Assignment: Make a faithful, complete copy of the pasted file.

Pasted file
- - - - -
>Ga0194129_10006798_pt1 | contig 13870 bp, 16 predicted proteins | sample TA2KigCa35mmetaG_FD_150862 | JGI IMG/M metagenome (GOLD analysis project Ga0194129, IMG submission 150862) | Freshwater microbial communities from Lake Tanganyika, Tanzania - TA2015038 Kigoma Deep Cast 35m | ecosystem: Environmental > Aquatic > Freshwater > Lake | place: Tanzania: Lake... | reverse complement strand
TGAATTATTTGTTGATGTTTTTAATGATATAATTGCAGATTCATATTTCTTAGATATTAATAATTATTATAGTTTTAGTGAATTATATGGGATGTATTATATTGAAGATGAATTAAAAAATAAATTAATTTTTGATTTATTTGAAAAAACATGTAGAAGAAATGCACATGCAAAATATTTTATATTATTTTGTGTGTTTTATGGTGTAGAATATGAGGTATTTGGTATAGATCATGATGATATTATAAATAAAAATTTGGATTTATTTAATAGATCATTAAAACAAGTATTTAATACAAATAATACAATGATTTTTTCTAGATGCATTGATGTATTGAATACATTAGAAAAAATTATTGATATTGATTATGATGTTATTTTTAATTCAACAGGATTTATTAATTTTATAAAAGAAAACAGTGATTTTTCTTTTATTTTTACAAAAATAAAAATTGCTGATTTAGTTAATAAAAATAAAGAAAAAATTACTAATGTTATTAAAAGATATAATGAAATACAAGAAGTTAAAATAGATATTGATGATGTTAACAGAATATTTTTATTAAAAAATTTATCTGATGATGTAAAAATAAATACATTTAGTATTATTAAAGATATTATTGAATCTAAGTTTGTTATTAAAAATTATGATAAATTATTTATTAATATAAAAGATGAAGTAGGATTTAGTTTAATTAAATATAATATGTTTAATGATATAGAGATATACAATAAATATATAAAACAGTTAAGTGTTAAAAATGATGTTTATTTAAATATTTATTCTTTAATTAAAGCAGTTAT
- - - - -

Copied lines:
>Ga0194129_10006798_pt1 | contig 13870 bp, 16 predicted proteins | sample TA2KigCa35mmetaG_FD_150862 | JGI IMG/M metagenome (GOLD analysis project Ga0194129, IMG submission 150862) | Freshwater microbial communities from Lake Tanganyika, Tanzania - TA2015038 Kigoma Deep Cast 35m | ecosystem: Environmental > Aquatic > Freshwater > Lake | place: Tanzania: Lake... | reverse complement strand
TGAATTATTTGTTGATGTTTTTAATGATATAATTGCAGATTCATATTTCTTAGATATTAATAATTATTATAGTTTTAGTGAATTATATGGGATGTATTATATTGAAGATGAATTAAAAAATAAATTAATTTTTGATTTATTTGAAAAAACATGTAGAAGAAATGCACATGCAAAATATTTTATATTATTTTGTGTGTTTTATGGTGTAGAATATGAGGTATTTGGTATAGATCATGATGATATTATAAATAAAAATTTGGATTTATTTAATAGATCATTAAAACAAGTATTTAATACAAATAATACAATGATTTTTTCTAGATGCATTGATGTATTGAATACATTAGAAAAAATTATTGATATTGATTATGATGTTATTTTTAATTCAACAGGATTTATTAATTTTATAAAAGAAAACAGTGATTTTTCTTTTATTTTTACAAAAATAAAAATTGCTGATTTAGTTAATAAAAATAAAGAAAAAATTACTAATGTTATTAAAAGATATAATGAAATACAAGAAGTTAAAATAGATATTGATGATGTTAACAGAATATTTTTATTAAAAAATTTATCTGATGATGTAAAAATAAATACATTTAGTATTATTAAAGATATTATTGAATCTAAGTTTGTTATTAAAAATTATGATAAATTATTTATTAATATAAAAGATGAAGTAGGATTTAGTTTAATTAAATATAATATGTTTAATGATATAGAGATATACAATAAATATATAAAACAGTTAAGTGTTAAAAATGATGTTTATTTAAATATTTATTCTTTAATTAAAGCAGTTAT